The Private Election Grants Didn’t Help Biden
If anything they helped Trump, an analysis of state election results show.
In their effort to prove that Donald Trump really won the 2020 election, Republican legislators in many states have proposed—and in 14 states so far have enacted—laws that would add obstacles to early and absentee voting. Wisconsin Republicans have proposed such laws as well.
Among these are Assembly Bill 173 and Senate Bill 207, which are aimed at restricting private donations to improve the administration of elections. As discussed in a previous Data Wonk column, these bills were triggered by a series of grants to help fund the 2020 election including hiring additional poll workers, purchasing ballot scanning machines and ballot drop boxes, and rental and cleaning expenses for polling places.
Wisconsin’s 2020 spring election was a disaster. Photos of long lines at Riverside High School and other Milwaukee polling places got national attention. Aiming to avoid contracting COVID-19, a huge number of voters switched from in-person voting to absentee ballots. For the same reason, many poll workers, often retirees, decided to sit out the election. Personal protective gear, including masks, was in short supply.
There was great concern that the coming November election would repeat the same set of problems, but on a much greater scale. Government funding for the upcoming election seemed well short of what was needed. The CTCL grants aimed at addressing the issue.
The chart below shows the twelve Wisconsin cities that received the largest CTCL grants. Arguably, both in Wisconsin and nationally, large cities had the greatest challenge in conducting safe elections. In Wisconsin, most of the grant money went to the five largest cities—Milwaukee, Green Bay, Madison, Kenosha, and Racine. The requests from these five cities were likely strengthened by their promise to work together and share experiences. The chart below shows the twelve largest grants, according to a survey by the conservative Wisconsin Institute for Law & Liberty (WILL).
Altogether, about 200 of Wisconsin’s more than 1850 cities, towns, and villages applied for a grant and received at least a promised $5,000.
Most election agencies in Wisconsin did not apply. In Milwaukee County, for example, only West Allis joined Milwaukee in applying for a grant. Presumably, the other cities, towns, and villages believed they had sufficient resources—or perhaps passed for political reasons.
One might expect that the response to the donation from Zuckerberg, Chan, and others, whatever one thinks of Facebook, would be to praise their support of democracy. That’s the spirit of the following quote from APM Reports (affiliated with American Public Media):
On the right, however, the predominant view seem to be that the CTCL grants were aimed at helping the Biden campaign. As the earlier Data Wonk column described, those claiming a partisan motivation include the Thomas More Society, which had sued Vice President Mike Pence in an attempt to force him to throw the election to Trump, and the MacIver Institute, which argued that the mayors of Wisconsin’s five largest cities violated Wisconsin’s open meetings law by talking with each other.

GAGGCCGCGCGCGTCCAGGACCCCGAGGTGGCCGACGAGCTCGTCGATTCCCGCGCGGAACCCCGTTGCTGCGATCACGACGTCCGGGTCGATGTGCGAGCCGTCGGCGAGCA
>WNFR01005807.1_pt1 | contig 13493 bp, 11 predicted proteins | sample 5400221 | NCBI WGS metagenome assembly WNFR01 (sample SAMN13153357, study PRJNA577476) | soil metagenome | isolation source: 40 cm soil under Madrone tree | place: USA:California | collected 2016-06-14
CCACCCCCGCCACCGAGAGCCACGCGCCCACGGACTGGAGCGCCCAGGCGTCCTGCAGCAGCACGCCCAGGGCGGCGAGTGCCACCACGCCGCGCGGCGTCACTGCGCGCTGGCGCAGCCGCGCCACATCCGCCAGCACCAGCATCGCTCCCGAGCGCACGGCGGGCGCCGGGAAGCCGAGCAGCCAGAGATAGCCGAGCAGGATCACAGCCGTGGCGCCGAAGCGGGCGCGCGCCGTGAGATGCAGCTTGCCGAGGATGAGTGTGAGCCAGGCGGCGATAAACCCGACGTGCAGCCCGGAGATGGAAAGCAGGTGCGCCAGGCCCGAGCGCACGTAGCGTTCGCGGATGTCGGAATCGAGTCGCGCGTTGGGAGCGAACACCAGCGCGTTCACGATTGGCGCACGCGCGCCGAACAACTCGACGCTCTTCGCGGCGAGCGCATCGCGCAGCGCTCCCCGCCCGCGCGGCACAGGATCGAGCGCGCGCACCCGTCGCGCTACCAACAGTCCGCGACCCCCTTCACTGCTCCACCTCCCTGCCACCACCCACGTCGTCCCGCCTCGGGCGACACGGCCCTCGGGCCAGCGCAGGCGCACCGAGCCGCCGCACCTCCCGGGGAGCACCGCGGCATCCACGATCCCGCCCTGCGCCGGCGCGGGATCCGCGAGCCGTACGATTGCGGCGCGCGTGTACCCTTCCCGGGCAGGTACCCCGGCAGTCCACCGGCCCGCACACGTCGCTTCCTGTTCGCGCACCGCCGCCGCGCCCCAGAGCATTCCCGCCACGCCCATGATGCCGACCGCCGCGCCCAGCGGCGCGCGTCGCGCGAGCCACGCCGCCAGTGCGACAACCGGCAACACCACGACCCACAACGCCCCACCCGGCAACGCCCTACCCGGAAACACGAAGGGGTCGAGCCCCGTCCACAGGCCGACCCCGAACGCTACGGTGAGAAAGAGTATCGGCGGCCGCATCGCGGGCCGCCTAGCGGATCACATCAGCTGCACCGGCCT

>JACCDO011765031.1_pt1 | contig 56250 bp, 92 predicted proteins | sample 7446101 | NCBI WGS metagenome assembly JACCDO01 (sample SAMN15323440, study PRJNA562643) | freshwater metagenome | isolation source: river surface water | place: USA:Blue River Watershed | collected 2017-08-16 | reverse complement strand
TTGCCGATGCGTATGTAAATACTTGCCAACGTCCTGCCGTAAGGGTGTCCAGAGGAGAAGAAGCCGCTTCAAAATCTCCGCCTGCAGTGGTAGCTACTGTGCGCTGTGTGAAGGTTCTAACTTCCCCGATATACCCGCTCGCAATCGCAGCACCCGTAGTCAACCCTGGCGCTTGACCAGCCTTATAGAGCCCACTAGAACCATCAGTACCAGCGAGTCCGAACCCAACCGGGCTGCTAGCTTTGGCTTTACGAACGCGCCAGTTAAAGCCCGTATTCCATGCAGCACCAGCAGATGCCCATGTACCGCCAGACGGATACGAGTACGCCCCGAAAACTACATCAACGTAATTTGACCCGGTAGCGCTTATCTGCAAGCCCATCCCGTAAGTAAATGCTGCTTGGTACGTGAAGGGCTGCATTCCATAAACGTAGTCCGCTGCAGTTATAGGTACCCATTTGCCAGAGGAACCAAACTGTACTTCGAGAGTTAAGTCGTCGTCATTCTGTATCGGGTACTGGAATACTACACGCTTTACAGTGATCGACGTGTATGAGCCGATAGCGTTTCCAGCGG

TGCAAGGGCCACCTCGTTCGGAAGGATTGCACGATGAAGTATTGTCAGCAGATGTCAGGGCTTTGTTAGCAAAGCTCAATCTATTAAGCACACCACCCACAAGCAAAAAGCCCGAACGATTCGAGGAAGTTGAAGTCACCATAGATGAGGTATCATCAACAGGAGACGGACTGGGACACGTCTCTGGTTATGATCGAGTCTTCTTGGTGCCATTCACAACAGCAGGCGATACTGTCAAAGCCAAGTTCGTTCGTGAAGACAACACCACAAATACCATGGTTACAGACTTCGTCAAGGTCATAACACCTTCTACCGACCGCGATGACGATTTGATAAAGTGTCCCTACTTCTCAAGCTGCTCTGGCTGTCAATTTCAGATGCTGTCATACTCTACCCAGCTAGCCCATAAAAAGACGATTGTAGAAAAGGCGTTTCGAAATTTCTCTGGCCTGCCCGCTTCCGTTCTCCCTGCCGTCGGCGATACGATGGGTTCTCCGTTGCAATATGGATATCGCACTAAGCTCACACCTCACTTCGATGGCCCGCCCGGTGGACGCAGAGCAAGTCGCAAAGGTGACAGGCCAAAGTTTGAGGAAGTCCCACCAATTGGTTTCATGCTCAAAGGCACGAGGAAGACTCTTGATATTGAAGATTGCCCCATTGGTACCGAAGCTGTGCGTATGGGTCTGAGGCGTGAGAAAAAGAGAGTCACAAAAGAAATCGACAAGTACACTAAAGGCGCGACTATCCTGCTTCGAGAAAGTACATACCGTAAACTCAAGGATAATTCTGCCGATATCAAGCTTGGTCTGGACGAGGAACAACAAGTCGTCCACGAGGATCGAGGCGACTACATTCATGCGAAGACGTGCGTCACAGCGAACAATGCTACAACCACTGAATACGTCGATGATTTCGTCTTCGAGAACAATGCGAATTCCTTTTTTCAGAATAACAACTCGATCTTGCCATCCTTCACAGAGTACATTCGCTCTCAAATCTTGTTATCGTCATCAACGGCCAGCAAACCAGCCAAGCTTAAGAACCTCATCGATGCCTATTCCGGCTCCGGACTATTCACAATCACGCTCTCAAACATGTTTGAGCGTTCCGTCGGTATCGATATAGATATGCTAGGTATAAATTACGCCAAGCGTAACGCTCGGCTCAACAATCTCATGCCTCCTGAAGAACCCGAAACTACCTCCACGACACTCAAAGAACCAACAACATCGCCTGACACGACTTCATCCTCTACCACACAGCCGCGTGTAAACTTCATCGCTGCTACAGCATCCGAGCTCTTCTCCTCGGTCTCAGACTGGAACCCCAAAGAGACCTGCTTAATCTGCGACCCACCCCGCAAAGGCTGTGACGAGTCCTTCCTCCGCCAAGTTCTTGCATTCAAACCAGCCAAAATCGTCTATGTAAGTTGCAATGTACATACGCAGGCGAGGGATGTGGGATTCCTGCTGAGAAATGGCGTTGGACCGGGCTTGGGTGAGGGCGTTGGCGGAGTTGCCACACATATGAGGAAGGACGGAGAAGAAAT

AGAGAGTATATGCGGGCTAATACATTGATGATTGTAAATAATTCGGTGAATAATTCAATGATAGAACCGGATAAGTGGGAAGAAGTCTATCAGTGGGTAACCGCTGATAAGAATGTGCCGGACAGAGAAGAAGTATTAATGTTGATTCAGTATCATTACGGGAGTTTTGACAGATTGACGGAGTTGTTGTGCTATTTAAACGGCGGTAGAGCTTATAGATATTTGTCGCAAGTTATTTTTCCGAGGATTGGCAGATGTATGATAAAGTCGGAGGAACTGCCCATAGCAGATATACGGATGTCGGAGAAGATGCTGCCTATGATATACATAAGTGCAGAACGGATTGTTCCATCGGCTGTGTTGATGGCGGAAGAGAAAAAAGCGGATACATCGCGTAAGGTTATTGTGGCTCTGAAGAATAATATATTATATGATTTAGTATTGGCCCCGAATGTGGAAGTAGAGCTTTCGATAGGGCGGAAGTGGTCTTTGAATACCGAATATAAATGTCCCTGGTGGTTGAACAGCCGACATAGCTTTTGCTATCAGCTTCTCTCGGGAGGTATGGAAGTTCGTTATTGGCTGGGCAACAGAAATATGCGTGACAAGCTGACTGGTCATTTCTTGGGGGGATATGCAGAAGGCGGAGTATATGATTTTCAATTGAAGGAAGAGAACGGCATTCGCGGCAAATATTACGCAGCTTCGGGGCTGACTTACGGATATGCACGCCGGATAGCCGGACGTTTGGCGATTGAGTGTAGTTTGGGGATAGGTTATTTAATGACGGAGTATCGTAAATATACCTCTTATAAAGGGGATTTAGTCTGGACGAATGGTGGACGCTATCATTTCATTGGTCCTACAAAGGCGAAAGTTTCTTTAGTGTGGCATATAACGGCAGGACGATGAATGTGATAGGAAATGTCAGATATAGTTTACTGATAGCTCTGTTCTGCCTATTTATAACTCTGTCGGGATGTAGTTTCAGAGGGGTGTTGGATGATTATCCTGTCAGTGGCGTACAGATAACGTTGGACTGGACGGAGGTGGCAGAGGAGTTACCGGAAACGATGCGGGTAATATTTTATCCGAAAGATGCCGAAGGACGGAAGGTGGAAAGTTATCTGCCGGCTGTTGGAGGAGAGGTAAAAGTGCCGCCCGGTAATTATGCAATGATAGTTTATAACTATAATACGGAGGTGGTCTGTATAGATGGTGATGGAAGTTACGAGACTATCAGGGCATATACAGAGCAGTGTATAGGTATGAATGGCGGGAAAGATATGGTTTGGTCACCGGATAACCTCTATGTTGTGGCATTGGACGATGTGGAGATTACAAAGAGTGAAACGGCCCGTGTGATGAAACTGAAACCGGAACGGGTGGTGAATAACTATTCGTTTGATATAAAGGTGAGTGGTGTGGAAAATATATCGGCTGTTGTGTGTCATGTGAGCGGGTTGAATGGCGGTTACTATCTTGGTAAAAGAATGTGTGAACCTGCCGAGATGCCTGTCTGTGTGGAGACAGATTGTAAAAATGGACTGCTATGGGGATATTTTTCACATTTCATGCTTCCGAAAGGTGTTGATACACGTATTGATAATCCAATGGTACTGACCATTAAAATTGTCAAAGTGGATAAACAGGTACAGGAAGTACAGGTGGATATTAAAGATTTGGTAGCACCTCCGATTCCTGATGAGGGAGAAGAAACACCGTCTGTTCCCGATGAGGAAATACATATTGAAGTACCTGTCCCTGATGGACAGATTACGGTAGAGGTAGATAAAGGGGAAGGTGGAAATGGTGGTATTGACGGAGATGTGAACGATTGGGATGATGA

Recently, WILL has joined the fray in favor of the proposition that the grants were intended to help the Biden candidacy. The title of their paper summarizes this argument: “Finger on the Scale.”
Certainly, the grants helped Wisconsin’s largest cities to offer a safe and easy vote, but did they also help Joe Biden? In 2020 almost everywhere in Wisconsin both candidates got more votes than in 2016. Overall, however, as the next graph shows, Biden got 18% more votes than Hillary Clinton, while Trump got 14.6% more in 2020 than in 2016. The difference was enough for Biden to win.
Of the five largest Wisconsin cities, the result was mixed. Trump’s percentage improvement was better than Biden’s in three cities—Milwaukee, Racine, and Kenosha. In two—Madison and Green Bay—Biden’s percentage increase exceeded Trump’s. Put the total votes from the five cities together and it’s a wash. Biden’s vote increase was 8.4% compared to 8.6% for Trump.
Why then did Biden win the election, improving his margin by 4,500 voters compared to Clinton? The answer lies in the rest of Wisconsin, outside the five cities, where grant amounts, if not zero, were much less. Biden’s vote total went up 21.5%. Trump also got more votes then in 2016—but only by 15.1%. If the aim of the grants was to help Biden win, they failed.
WILL’s report takes a different tack. It includes tables that appear to summarize regression results. The independent variables are the increase in the Trump and Biden vote between 2016 and 2020.
The proposal advanced by Republican legislators and WILL would require that any private grant to governments be distributed across the state on a per-capita basis. This could scare away any grant related to election administration, by removing any assurance to the donor of how the grant would be used. Judging from the present Legislature’s willingness to ignore the purpose of federal grants, a donor might reasonably conclude that a grant intended to improve elections would instead be applied to reducing taxes.
That said, it is likely that interest in election grants will greatly diminish in the future. The CTCL grants were a response to an emergency—a dangerous pandemic and the switch by many voters to absentee ballots as a response. Unless there is a resurgence of COVID-19 or some variant, Wisconsin’s elections administrators are likely to muddle through without any private funding.
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Read more about 2020 General Election here